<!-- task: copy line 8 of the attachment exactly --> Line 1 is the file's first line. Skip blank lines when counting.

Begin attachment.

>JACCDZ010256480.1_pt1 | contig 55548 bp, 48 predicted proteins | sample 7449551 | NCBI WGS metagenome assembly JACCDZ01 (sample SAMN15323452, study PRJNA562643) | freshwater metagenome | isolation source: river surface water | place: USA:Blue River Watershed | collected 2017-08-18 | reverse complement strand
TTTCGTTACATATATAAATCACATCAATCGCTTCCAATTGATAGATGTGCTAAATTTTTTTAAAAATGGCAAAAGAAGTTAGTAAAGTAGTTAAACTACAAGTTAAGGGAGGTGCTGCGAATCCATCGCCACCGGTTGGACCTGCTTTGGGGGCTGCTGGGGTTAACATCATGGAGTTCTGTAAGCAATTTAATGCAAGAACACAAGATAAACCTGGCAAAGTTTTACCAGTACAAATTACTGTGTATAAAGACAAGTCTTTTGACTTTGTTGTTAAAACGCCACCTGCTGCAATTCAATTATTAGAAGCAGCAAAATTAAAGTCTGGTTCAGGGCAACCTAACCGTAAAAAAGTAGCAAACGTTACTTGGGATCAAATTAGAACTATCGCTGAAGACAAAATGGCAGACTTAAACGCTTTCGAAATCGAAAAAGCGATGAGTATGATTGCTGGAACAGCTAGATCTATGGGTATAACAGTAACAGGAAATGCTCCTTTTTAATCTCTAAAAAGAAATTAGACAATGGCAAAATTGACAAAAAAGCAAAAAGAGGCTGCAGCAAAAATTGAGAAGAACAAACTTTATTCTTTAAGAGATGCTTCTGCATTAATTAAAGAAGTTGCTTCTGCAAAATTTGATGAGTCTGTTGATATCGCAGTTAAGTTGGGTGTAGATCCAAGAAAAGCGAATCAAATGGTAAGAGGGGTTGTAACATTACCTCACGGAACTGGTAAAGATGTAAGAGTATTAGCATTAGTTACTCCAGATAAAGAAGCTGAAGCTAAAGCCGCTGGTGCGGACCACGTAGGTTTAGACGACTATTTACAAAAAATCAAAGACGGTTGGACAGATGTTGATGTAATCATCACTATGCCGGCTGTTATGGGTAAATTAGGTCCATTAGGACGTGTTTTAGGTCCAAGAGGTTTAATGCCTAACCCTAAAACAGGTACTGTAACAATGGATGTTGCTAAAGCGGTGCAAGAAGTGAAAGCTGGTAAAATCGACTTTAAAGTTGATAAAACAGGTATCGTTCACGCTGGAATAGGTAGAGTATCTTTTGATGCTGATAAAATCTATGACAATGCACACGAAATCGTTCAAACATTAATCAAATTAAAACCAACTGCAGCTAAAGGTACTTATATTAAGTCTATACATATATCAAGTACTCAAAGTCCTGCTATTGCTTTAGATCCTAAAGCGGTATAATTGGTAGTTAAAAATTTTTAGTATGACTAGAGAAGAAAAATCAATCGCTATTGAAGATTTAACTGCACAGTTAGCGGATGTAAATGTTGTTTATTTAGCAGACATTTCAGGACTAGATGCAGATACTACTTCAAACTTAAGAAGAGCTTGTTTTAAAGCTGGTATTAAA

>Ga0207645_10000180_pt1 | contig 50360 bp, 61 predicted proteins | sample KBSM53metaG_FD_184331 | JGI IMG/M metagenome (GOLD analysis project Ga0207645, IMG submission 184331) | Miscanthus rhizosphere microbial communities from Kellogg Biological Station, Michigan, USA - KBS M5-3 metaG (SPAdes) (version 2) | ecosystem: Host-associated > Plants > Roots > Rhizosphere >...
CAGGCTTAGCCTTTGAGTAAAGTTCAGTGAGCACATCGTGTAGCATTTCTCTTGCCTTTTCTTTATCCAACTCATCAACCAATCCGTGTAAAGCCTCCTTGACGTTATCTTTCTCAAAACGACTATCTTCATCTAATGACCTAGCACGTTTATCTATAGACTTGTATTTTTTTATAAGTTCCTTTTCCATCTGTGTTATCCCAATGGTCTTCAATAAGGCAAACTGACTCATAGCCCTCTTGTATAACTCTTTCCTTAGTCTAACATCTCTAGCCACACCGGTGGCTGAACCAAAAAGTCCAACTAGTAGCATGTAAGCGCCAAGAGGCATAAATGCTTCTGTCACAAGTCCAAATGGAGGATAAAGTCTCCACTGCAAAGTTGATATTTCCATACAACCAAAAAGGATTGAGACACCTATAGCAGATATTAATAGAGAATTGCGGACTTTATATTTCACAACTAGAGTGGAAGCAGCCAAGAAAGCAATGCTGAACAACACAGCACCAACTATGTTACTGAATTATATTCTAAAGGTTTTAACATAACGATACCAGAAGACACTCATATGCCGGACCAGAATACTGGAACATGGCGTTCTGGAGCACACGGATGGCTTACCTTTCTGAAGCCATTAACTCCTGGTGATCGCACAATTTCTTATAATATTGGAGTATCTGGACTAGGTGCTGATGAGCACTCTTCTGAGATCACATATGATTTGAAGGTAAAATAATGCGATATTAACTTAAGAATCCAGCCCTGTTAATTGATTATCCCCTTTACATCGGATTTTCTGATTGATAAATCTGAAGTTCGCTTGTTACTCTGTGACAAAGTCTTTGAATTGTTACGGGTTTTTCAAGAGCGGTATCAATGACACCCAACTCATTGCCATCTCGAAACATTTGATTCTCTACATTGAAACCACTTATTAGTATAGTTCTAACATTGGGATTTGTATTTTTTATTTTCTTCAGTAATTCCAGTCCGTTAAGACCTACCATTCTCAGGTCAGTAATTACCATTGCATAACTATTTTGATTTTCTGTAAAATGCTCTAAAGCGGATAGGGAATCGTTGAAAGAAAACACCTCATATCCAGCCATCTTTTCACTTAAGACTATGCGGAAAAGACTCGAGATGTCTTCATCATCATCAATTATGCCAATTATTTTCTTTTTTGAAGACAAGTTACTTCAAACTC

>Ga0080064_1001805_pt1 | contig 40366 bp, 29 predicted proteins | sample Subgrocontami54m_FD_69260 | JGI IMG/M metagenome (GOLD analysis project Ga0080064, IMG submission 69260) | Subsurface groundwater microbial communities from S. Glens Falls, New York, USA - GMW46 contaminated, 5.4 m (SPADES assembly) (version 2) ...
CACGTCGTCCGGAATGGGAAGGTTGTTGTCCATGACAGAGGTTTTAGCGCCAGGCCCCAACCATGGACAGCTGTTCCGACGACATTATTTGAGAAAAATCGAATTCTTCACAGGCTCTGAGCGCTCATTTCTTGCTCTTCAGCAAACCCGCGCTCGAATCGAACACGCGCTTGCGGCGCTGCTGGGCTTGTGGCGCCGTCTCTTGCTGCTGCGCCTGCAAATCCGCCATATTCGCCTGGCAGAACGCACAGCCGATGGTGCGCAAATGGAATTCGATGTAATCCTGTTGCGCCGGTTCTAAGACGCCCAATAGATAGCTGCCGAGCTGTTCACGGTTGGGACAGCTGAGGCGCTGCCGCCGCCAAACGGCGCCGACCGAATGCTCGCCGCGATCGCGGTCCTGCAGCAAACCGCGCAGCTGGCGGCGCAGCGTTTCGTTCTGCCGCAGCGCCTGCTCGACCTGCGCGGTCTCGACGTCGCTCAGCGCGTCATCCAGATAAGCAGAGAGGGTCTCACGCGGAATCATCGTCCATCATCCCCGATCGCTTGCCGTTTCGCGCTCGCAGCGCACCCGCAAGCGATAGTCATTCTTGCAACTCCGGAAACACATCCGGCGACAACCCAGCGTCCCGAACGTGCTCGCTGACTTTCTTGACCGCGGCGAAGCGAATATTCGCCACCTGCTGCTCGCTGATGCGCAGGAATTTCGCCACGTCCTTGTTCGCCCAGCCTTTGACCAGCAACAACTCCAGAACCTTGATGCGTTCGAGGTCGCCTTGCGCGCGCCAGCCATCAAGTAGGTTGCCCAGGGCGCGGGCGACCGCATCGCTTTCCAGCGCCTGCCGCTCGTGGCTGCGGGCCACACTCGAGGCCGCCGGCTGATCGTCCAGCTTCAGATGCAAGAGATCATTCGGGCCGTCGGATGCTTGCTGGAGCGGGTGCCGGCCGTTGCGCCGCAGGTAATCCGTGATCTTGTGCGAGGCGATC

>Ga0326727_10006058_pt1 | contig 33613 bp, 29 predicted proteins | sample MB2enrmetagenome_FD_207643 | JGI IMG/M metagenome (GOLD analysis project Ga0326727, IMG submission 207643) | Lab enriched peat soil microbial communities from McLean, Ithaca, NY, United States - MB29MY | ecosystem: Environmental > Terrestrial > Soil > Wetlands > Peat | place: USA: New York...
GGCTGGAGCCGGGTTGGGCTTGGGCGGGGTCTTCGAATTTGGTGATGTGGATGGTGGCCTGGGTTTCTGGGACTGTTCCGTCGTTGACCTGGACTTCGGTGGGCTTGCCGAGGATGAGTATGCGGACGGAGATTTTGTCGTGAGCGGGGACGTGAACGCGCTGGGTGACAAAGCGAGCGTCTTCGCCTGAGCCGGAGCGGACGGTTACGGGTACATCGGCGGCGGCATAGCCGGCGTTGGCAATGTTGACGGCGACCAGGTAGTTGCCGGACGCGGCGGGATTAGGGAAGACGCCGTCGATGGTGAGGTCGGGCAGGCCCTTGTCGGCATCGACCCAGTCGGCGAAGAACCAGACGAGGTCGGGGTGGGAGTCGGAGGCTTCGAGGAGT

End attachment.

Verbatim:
GGCTGGAGCCGGGTTGGGCTTGGGCGGGGTCTTCGAATTTGGTGATGTGGATGGTGGCCTGGGTTTCTGGGACTGTTCCGTCGTTGACCTGGACTTCGGTGGGCTTGCCGAGGATGAGTATGCGGACGGAGATTTTGTCGTGAGCGGGGACGTGAACGCGCTGGGTGACAAAGCGAGCGTCTTCGCCTGAGCCGGAGCGGACGGTTACGGGTACATCGGCGGCGGCATAGCCGGCGTTGGCAATGTTGACGGCGACCAGGTAGTTGCCGGACGCGGCGGGATTAGGGAAGACGCCGTCGATGGTGAGGTCGGGCAGGCCCTTGTCGGCATCGACCCAGTCGGCGAAGAACCAGACGAGGTCGGGGTGGGAGTCGGAGGCTTCGAGGAGT